James served as a - Sergeant - Grade E5 - Army - Drafted Selective Service
He was 21 years old at the time of his death
Jim was born on October 4, 1948 in Phillipsburg, NJ.
His tour of duty began in Vietnam on April, 1969
Jim served with Company A, 2nd Platoon, 5th Battalion, 12th Infantry,
199th Infantry Brigade
Jim died on October 9, 1969 in Tay Ninh Province, South Vietnam
His death was a result of a Non Hostile Helicopter Crash in which Jim was a passenger. A UH1H helicopter crew and passengers were attempting an extraction of soldiers from a mined pickup zone in eastern Tay Ninh Province, South Vietnam near the shores of the Song Dong Nai River. During the extraction attempt, the helicopter's blades struck trees, resulting in a crash in the river. The crash took the lives of Jimmy R. Garbett, Raymond G. Moore, Dallas A. Driver, James H. Turner, James Albert Bailey, James Lawrence Suydam and Pfc. Robert Fields Jr.. All were listed as missing in action except for James W. Bailey and Robert Fields Jr. whose's remains were recovered. The pilot, WO1 Steven Kilhourne and Spc.4 O. Cowherd were the only survivors.
"Please see incident reports below"
Jim's religion was Episcople Anglican. He was single, not married
Jim was a 1966 graduate of Phillipsburg High School
Jim's name is listed on Panel 07W --- Line 124
of the Vietnam War Memorial in Washington D.C.
"Rest In Peace Jim You Are Missed By All Who Knew You"
Incident Report October 9, 1969
"James Lawrence Suydam"
SUYDAM, JAMES LAWRENCE
Name: James Lawrence Suydam
Rank/Branch: Sergeant/US Army
Unit: Company A, 5th Battalion, 12th Infantry, 199th Light Infantry Brigade
Date of Birth: 04 October 1948 (Easton, PA)
Home of Record: Stephens City, VA. Org. Phillipsburg, N.J.
Date of Loss: 09 October 1969
Country of Loss: South Vietnam
Loss Coordinates: 110546N 1070433E (YD267273)
Status in 1973: Killed/Body Not Recovered
Aircraft/Vehicle/Ground: UH1D "Iroquois"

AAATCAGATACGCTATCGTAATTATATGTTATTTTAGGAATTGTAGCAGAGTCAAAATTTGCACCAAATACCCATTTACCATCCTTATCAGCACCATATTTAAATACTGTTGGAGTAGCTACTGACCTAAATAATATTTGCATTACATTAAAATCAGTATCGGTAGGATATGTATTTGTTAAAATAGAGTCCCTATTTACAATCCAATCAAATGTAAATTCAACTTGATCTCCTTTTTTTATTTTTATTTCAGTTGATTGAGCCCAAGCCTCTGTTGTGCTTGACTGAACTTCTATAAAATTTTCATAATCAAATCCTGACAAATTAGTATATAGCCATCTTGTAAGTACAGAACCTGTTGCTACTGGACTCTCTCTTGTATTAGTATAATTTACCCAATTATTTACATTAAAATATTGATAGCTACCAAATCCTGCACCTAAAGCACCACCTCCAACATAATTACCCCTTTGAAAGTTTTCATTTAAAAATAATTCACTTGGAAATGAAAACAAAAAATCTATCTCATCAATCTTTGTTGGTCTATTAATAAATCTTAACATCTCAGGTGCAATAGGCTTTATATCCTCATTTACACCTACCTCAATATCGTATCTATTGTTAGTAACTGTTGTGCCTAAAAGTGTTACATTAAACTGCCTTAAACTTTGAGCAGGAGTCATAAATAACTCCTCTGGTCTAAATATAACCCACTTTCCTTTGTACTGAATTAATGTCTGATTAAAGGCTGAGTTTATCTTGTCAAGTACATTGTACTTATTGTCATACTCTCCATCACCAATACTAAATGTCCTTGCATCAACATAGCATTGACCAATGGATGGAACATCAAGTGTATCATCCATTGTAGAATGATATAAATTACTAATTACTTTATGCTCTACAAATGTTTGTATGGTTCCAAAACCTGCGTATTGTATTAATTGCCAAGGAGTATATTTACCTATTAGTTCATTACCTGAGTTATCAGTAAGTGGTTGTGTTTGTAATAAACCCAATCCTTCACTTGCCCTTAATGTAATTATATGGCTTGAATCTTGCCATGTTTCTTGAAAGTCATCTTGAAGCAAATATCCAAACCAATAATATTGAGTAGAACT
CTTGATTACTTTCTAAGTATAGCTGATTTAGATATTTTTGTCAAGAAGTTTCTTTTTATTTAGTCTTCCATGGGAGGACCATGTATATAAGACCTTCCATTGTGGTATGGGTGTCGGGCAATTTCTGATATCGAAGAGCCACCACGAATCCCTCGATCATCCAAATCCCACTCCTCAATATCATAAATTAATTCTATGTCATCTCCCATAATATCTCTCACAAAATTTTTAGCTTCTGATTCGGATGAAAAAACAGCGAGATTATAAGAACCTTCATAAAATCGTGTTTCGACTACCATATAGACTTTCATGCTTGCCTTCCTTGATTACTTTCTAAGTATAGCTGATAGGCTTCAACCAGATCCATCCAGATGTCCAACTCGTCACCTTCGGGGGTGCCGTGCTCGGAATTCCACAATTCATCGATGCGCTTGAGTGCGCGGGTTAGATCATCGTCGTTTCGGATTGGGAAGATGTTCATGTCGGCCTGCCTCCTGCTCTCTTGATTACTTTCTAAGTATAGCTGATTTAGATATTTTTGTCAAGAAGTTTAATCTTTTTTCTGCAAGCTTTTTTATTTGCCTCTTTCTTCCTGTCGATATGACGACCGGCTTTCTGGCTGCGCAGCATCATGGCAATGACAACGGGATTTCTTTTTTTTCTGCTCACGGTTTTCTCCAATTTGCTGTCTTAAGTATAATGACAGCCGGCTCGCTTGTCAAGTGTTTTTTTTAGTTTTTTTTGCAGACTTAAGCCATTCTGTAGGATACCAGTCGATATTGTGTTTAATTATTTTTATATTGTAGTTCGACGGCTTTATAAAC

Other Personnel In Incident: Jimmy R. Garbett; Raymond G. Moore; James H. Turner; Dallas A. Driver; (missing). WO Kilbourne (rescued); CW4 James Albert Bailey, an unnamed crew chief and unnamed passenger (remains recovered)
REMARKS: IN RIV - 2 REMS RCV - NSUBJ - J
SYNOPSIS: By early 1967, the Bell UH1 Iroquois was already the standard Army assault helicopter, and was used in nearly every "in-country" mission. Better known by its nickname "Huey," the troop carriers were referred to as "slicks" and the gunships were called "Hogs." It proved itself to be a sturdy, versatile aircraft which was called on to carry out a wide variety of missions including search and rescue, close air support, insertion and extraction, fire support, and resupply to name a few. It usually carried a crew of four.
On 9 October 1969, CW4 James Albert Bailey, aircraft commander; WO Kilbourne, pilot; an unnamed crewchief; and SP5 James H. Turner, door gunner; comprised the crew of an UH1H helicopter. The members of the flight crew were assigned to the 118th Aviation Company, 145th Aviation Battalion, 12th Aviation Group, 1st Aviation Brigade. The aircrew was conducting an extraction mission for a ground unit from a mined landing zone (LZ) located on the bank of the Song Dong Nai River. Sgt. Raymond G. Moore, Sgt. Dallas A. Driver, Sgt. James L. Suydam and Sgt. Jimmy R. Garbett were 4 of 5 members of a ground unit being extracted. The patrol members were assigned to Company A, 5th Battalion, 12th Infantry, 199th Light Infantry Brigade.
The Song Dong Nai River ran generally east/west through rugged jungle covered mountains and the extraction point was located approximately 14 miles east of the South Vietnamese/Lao border and 33 miles south of the demilitarized zone (DMZ). It was also 16 miles south-southwest of Quang Tri, 21 miles southeast of Khe Sanh and 28 miles west-northwest of Hue, Thua Thien Province, South Vietnam.
After picking up the 5 members of the ground unit, WO4 Bailey started to maneuver away from the riverbank when the helicopter's rotor blades struck some trees resulting in a loss of rotor RPM and lift capability. As the aircraft began loosing altitude, James Bailey and WO Kilbourne were able to turn the aircraft toward the right and headed west down the Song Dong Nai River in an attempt to gain airspeed, then altitude. Unfortunately shortly thereafter the Huey struck the water in an almost level flight, continued forward along the surface of the river for roughly 15 to 20 feet as it stalled out. Finally it settled into the river, rolled onto its left side and sank within 10 seconds. The aircrew was able to make an emergency radio call before the Huey was lost. Immediately both aerial and water-born search and rescue (SAR) operations were initiated in response to that call.